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dc.contributor.authorKneeland, J.
dc.contributor.authorHughen, K.
dc.contributor.authorCervino, J.
dc.contributor.authorHauff, B.
dc.contributor.authorEglinton, T.
dc.date.accessioned2016-02-25T13:35:07Z
dc.date.available2016-02-25T13:35:07Z
dc.date.issued2013-08-30
dc.identifier.citationKneeland J, Hughen K, Cervino J, Hauff B, Eglinton T (2013) Lipid biomarkers in Symbiodinium dinoflagellates: new indicators of thermal stress. Coral Reefs 32: 923–934. Available: http://dx.doi.org/10.1007/s00338-013-1076-3.
dc.identifier.issn0722-4028
dc.identifier.issn1432-0975
dc.identifier.doi10.1007/s00338-013-1076-3
dc.identifier.urihttp://hdl.handle.net/10754/598723
dc.description.abstractLipid content and fatty acid profiles of corals and their dinoflagellate endosymbionts are known to vary in response to high-temperature stress. To better understand the heat-stress response in these symbionts, we investigated cultures of Symbiodinium goreauii type C1 and Symbiodinium sp. clade subtype D1 grown under a range of temperatures and durations. The predominant lipids produced by Symbiodinium are palmitic (C16) and stearic (C18) saturated fatty acids and their unsaturated analogs, the polyunsaturated fatty acid docosahexaenoic acid (C22:6, n-3; DHA), and a variety of sterols. Prolonged exposure to high temperature causes the relative amount of unsaturated acids within the C18 fatty acids in Symbiodinium tissue to decrease. Thermal stress also causes a decrease in abundance of fatty acids relative to sterols, as well as the more specific ratio of DHA to an algal 4-methyl sterol. These shifts in fatty acid unsaturation and fatty acid-to-sterol ratios are common to both types C1 and D1, but the apparent thermal threshold of lipid changes is lower for type C1. This work indicates that ratios among free fatty acids and sterols in Symbiodinium can be used as sensitive indicators of thermal stress. If the Symbiodinium lipid stress response is unchanged in hospite, the algal heat-stress biomarkers we have identified could be measured to detect thermal stress within the coral holobiont. These results provide new insights into the potential role of lipids in the overall Symbiodinium thermal stress response. © 2013 Springer-Verlag Berlin Heidelberg.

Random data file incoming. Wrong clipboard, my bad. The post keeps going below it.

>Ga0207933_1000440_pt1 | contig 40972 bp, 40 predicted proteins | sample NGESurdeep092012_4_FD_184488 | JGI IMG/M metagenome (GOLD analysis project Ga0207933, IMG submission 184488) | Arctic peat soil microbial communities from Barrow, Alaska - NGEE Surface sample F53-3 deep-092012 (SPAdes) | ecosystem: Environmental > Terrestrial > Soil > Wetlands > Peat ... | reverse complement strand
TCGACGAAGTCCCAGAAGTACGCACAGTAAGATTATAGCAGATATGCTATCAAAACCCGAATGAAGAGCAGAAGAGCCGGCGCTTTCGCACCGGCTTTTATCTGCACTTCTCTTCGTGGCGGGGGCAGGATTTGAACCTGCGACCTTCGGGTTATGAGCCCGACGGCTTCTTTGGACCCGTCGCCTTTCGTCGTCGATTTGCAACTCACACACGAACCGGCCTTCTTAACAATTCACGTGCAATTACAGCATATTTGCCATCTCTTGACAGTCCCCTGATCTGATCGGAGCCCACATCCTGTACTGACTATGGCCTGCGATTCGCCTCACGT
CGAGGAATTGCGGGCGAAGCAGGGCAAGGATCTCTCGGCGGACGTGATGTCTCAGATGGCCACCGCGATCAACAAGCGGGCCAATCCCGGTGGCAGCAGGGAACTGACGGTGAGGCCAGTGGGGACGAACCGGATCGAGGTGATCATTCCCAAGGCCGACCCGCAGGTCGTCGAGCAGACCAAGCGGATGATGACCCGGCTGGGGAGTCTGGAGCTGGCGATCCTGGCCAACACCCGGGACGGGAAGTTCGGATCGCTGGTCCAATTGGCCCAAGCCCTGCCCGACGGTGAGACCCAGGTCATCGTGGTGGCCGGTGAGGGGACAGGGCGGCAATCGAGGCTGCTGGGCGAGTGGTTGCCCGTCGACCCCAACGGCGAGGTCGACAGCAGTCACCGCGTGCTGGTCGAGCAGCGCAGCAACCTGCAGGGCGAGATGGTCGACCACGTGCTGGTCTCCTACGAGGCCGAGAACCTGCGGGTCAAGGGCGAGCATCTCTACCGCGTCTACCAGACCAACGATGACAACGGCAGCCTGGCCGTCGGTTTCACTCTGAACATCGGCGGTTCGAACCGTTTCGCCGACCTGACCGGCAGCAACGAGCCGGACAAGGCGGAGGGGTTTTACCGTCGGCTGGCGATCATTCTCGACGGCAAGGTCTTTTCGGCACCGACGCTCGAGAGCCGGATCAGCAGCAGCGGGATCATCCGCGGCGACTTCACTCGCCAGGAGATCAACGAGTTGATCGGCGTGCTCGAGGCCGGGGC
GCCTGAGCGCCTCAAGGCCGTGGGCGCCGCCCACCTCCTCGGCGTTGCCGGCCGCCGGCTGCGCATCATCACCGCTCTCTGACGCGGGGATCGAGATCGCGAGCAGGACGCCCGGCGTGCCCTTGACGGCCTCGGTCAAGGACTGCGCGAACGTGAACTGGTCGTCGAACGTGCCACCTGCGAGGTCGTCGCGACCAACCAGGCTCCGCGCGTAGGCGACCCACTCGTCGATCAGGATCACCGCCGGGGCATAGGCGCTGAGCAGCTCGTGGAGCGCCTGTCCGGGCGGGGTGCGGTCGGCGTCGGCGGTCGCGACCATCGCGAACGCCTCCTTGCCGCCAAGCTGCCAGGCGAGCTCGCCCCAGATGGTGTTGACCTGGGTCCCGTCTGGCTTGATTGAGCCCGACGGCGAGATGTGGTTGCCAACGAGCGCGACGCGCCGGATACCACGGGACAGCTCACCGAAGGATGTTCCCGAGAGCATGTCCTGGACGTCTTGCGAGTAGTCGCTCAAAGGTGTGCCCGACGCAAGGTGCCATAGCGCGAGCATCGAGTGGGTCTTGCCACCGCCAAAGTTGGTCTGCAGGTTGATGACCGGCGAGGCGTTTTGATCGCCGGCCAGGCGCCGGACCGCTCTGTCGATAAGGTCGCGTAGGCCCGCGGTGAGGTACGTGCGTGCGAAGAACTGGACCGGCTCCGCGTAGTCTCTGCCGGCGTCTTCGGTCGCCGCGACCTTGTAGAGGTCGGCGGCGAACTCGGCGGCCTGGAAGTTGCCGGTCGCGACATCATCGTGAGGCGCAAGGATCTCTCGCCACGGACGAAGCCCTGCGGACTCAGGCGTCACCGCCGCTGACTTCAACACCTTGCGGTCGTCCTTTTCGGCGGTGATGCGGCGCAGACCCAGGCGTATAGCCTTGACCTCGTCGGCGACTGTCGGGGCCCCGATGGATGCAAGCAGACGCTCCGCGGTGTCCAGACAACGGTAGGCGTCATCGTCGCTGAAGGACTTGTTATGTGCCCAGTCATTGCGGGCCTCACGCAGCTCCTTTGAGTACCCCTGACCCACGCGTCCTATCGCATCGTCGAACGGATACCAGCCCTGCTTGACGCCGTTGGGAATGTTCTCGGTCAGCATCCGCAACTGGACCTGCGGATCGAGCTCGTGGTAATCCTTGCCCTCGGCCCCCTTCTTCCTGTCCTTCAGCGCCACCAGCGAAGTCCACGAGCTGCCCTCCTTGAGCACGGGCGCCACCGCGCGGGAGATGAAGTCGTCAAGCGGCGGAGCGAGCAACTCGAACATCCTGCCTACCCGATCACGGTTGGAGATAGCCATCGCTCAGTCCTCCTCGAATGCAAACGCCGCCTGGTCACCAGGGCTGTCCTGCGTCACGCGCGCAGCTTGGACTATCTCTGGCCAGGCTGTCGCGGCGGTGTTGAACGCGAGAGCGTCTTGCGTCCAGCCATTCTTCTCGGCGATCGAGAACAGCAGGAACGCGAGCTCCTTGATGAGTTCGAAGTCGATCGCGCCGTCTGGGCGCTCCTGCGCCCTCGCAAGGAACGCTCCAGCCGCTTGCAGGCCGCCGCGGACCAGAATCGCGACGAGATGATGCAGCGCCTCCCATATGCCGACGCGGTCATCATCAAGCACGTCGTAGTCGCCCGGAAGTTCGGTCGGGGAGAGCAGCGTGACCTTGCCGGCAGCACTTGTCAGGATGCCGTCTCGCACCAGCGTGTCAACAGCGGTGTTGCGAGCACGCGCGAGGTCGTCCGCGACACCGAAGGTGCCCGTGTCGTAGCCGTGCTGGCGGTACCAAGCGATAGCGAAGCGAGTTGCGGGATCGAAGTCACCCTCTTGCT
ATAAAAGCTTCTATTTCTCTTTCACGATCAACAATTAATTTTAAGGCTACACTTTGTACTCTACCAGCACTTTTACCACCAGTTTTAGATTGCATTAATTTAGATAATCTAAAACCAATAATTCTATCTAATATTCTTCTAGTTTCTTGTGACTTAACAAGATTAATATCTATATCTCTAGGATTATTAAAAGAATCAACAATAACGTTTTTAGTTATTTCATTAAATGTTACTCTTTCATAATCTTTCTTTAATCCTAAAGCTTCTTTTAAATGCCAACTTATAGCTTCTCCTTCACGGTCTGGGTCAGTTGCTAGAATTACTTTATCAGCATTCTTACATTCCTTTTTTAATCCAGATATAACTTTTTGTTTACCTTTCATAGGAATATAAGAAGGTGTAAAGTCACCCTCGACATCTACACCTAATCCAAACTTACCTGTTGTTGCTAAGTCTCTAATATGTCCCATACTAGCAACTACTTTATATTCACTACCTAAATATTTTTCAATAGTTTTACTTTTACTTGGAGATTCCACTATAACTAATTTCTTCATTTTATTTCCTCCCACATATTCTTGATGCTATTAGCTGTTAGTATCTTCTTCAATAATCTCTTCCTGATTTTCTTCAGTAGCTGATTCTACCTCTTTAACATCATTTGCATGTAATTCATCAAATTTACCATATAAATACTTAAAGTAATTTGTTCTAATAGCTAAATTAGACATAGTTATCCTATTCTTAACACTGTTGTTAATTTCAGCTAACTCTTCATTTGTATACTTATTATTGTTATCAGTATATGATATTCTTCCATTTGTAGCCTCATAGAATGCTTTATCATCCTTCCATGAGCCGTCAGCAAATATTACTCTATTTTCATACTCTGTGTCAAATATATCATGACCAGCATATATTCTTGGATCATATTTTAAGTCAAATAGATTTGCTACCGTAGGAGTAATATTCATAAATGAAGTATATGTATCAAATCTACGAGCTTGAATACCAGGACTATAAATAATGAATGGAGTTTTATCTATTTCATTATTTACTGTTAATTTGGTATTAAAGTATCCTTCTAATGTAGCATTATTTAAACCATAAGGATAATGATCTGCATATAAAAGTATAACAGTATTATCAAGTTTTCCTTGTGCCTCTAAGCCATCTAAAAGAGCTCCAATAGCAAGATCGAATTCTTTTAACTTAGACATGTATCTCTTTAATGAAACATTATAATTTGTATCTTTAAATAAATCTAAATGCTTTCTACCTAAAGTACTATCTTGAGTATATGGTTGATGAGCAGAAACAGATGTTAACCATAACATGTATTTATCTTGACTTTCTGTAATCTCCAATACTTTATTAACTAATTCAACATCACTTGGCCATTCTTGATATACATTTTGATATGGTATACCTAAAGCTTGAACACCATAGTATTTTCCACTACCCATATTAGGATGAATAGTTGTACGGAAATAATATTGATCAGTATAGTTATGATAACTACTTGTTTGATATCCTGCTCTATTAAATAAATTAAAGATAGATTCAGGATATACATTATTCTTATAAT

dc.description.sponsorshipDaniel Montlucon and Nick Drenzek assisted with lipid analyses. This research was supported by Award No. USA 00002 to K. Hughen made by King Abdullah University of Science and Technology (KAUST). This manuscript benefitted significantly from the helpful comments of two anonymous reviewers.
dc.publisherSpringer Nature
dc.subjectFatty acid unsaturation
dc.subjectLipid biomarkers
dc.subjectSymbiodinium
dc.subjectThermal sensitivity
dc.subjectThermal stress
dc.titleLipid biomarkers in Symbiodinium dinoflagellates: new indicators of thermal stress
dc.typeArticle
dc.identifier.journalCoral Reefs
dc.contributor.institutionWoods Hole Oceanographic Institution, Woods Hole, United States
dc.contributor.institutionMichigan State University, East Lansing, United States
dc.contributor.institutionEidgenossische Technische Hochschule Zurich, Zurich, Switzerland
kaust.grant.numberUSA 00002
dc.date.published-online2013-08-30
dc.date.published-print2013-12


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